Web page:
Accountable Care Organizations, Explained

by Jenny Gold

As the House begins debate today on an effort to repeal the health care law, we took a closer look at one of the provisions of the law that health care providers are talking about the most — accountable care organizations.

ACOs take up only seven pages of the massive new health law but the idea has providers buzzing. ACOs are a new model for delivering health services that offers doctors and hospitals financial incentives to provide good quality care to Medicare beneficiaries while keeping down costs. A cottage industry of consultants has sprung up to help even ordinary hospitals become the first ACOs on the block.

Yet the concept is still short on details. ACOs have been compared to the  unicorn: Everyone seems to know what it looks like, but nobody’s actually seen one. Exactly how ACOs would work in practice remains to be seen, though that hasn’t stopped the health care industry from embarking on a frenzied quest to create them as quickly as possible. The Centers for Medicare & Medicaid Services is expected to release detailed rules on ACOs within a few weeks.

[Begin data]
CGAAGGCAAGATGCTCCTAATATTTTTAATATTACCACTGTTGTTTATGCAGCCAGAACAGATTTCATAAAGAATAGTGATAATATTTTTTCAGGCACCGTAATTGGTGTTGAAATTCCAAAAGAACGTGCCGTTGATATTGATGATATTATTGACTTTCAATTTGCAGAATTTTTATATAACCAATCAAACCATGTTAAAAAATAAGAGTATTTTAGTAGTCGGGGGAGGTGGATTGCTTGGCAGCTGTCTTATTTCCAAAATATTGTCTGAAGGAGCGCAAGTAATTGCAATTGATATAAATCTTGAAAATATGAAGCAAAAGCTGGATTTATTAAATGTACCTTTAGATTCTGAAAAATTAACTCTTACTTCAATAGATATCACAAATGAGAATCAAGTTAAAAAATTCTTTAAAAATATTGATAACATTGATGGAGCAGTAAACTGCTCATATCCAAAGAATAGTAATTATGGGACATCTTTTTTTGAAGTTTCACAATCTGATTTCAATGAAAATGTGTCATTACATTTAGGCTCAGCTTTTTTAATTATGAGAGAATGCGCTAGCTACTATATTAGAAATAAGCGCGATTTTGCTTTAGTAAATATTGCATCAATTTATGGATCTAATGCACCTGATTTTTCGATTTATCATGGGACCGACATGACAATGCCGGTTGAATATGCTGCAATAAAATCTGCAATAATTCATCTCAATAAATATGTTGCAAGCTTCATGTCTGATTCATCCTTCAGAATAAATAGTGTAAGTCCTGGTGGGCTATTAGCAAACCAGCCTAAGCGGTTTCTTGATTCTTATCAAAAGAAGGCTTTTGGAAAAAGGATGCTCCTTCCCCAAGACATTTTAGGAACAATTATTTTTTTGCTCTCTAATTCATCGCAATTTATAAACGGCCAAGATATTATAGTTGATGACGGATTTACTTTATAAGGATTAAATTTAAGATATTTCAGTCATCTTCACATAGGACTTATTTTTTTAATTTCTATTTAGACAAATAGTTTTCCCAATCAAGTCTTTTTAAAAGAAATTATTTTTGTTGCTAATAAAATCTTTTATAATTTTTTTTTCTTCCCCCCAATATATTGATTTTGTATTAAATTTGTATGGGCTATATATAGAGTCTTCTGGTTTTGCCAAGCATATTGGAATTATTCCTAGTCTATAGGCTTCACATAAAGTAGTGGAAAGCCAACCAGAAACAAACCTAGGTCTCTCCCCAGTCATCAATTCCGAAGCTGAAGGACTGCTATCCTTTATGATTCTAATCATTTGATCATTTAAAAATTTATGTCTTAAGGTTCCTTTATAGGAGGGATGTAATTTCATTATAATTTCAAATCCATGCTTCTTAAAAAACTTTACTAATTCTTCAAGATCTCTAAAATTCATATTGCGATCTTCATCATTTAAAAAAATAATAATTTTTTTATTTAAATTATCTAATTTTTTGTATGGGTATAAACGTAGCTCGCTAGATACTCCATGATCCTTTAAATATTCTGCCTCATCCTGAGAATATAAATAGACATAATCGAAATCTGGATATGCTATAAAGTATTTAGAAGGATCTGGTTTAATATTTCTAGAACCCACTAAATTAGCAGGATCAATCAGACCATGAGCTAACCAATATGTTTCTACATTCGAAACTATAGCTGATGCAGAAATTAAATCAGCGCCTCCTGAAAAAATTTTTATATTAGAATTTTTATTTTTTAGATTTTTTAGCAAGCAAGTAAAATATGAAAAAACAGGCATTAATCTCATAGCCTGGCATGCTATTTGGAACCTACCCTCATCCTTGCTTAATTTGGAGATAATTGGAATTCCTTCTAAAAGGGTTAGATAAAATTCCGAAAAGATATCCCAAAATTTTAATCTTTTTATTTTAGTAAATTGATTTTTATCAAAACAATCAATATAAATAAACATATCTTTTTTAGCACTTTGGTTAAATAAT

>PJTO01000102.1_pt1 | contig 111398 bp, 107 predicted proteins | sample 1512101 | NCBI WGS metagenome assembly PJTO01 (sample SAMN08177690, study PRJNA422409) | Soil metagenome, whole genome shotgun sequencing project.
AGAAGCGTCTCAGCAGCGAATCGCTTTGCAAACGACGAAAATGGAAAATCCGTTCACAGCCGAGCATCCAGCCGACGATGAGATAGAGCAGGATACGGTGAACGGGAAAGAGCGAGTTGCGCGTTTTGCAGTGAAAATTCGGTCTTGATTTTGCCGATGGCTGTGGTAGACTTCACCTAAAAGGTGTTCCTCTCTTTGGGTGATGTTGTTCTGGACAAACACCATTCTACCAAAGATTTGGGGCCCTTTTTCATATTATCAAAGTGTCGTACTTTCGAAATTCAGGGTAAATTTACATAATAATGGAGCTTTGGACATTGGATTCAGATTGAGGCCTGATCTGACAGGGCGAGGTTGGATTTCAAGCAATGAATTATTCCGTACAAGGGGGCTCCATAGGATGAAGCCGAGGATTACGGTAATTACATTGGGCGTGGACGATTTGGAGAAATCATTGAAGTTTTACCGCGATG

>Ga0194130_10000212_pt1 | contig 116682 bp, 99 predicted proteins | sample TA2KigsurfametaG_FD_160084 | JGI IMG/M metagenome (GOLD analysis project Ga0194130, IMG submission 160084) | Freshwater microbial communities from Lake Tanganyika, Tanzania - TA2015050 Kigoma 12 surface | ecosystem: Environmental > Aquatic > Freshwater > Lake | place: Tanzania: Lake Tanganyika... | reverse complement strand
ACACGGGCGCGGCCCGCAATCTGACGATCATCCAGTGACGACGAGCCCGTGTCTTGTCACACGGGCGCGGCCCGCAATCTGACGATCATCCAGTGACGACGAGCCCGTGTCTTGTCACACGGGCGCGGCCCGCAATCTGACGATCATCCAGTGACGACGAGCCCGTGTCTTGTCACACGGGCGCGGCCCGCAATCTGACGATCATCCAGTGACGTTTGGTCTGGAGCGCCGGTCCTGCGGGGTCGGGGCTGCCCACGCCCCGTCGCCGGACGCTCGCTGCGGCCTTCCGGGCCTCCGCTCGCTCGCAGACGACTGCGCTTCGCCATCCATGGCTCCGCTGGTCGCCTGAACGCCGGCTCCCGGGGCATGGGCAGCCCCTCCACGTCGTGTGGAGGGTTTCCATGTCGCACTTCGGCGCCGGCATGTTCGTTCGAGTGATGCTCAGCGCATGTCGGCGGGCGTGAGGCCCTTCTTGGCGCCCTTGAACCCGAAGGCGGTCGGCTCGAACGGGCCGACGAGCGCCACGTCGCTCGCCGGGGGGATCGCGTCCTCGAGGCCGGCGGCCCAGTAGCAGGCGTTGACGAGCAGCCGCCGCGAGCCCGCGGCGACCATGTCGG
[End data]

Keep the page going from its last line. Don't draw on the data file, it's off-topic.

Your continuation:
Here is a brief guide to what we know about ACOs so far.

What is an accountable care organization?

An ACO is a network of doctors and hospitals that shares responsibility for providing care to patients. Under the new law, ACOs would agree to manage all of the health care needs of a minimum of 5,000 Medicare beneficiaries for at least three years.
Think of it as buying a television, says (read complete article, here).

This story was produced through collaboration between NPR and Kaiser Health News (KHN), an editorially independent news service and a program of the Kaiser Family Foundation, a nonpartisan health care policy organization that isn’t affiliated with Kaiser Permanente.


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